The high sensitivity and specificity of CT scan suggest that it is a valuable tool in detecting endometrial cancer metastasis .
The positive likelihood ratio of 15.9 indicates that a positive CT scan is highly predictive of metastasis, and the negative likelihood ratio of 0.15 indicates that a negative CT scan is highly predictive of the absence of metastasis [21-23]. Therefore, preoperative CT scan can accurately identify the extent of disease involvement in adjacent organs and distant metastases, which helps in deciding the optimal surgical approach.
The review also found that CT scan significantly impacted the surgical management plan in 69% of patients [24,25]. CT scan can help in determining the extent of disease involvement, which affects the surgical approach . For example, if the CT scan shows extensive involvement of the lymph nodes, it may change the surgical approach from a simple hysterectomy to a more extensive procedure, such as a lymph node dissection. CT scan can also help in planning adjuvant therapy and follow up. For instance, if the CT scan shows distant metastases, it may indicate the need for systemic therapy instead of local treatment [27-29].
The diagnostic accuracy of a CT scan in detecting metastasis in endometrial cancer depends on various factors, including the stage of the cancer, the location of the metastasis, and the specific characteristics of the CT scan performed [30-32]. Ultimately, the accuracy of CT scans in detecting metastasis in endometrial cancer should be interpreted in conjunction with clinical findings, patient history, and other diagnostic tests to make informed decisions regarding treatment planning and management (Table 1) [33-35].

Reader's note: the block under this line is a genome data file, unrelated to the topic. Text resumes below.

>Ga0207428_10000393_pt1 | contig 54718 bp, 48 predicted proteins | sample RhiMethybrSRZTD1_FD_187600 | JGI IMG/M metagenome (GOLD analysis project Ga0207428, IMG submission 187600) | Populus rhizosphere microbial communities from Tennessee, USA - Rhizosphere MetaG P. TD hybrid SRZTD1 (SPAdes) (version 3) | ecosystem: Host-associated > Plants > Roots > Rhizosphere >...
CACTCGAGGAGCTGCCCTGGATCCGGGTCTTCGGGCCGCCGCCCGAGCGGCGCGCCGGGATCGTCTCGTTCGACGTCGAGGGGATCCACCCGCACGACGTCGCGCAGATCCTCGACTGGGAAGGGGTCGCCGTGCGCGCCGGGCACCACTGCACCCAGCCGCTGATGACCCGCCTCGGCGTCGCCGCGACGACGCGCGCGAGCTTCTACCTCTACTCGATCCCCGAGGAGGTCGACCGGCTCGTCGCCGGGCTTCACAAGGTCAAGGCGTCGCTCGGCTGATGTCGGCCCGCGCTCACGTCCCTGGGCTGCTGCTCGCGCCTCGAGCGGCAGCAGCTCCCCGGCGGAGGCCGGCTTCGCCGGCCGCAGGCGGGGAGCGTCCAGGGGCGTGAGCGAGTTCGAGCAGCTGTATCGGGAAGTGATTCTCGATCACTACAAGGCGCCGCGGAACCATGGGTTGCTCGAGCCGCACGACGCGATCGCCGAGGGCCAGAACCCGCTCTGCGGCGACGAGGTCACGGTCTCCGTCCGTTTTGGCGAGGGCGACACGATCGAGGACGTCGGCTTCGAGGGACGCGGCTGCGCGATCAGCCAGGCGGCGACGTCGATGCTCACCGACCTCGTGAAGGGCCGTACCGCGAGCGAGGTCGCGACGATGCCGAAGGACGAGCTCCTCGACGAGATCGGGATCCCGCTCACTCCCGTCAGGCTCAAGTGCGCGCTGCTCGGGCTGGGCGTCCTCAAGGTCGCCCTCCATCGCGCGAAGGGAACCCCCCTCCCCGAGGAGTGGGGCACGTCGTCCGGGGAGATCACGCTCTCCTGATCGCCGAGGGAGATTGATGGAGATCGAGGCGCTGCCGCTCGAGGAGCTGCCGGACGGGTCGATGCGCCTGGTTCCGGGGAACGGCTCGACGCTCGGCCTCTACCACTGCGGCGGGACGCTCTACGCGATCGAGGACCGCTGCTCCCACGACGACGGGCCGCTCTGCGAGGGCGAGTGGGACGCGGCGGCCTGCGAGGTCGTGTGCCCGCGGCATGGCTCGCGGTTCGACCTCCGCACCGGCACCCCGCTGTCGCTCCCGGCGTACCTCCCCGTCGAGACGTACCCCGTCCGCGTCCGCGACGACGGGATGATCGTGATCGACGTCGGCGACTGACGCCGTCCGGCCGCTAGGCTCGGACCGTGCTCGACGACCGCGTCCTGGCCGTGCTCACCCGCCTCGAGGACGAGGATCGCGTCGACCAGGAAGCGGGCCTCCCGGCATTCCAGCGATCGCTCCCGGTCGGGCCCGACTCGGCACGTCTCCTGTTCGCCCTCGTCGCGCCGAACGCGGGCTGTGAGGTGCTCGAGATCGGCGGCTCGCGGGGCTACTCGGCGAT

Tab. 1. diagnostic accuracy of CT scan in detecting metastasis
|Measure||Pooled estimate||95% CI|
|Positive likelihood ratio||15.9||8.1-31.2|
|Negative likelihood ratio||0.15||0.09-0.23|
The included studies had some limitations. First, there was significant heterogeneity in the imaging protocols and criteria used to evaluate the diagnostic accuracy of CT scan. Some studies used contrast-enhanced CT scan, while others used non-contrast CT scan. Moreover, there was variation in the size threshold used to define metastasis. These variations may have affected the accuracy of the CT scan in detecting metastasis. Second, most of the included studies were retrospective in nature, which may introduce bias. Third, the studies included patients with various stages of endometrial cancer, which may have affected the diagnostic accuracy of CT scan. Finally, some of the studies should have reported the impact of CT scan on the surgical management plan, which limits the generalizability of the findings.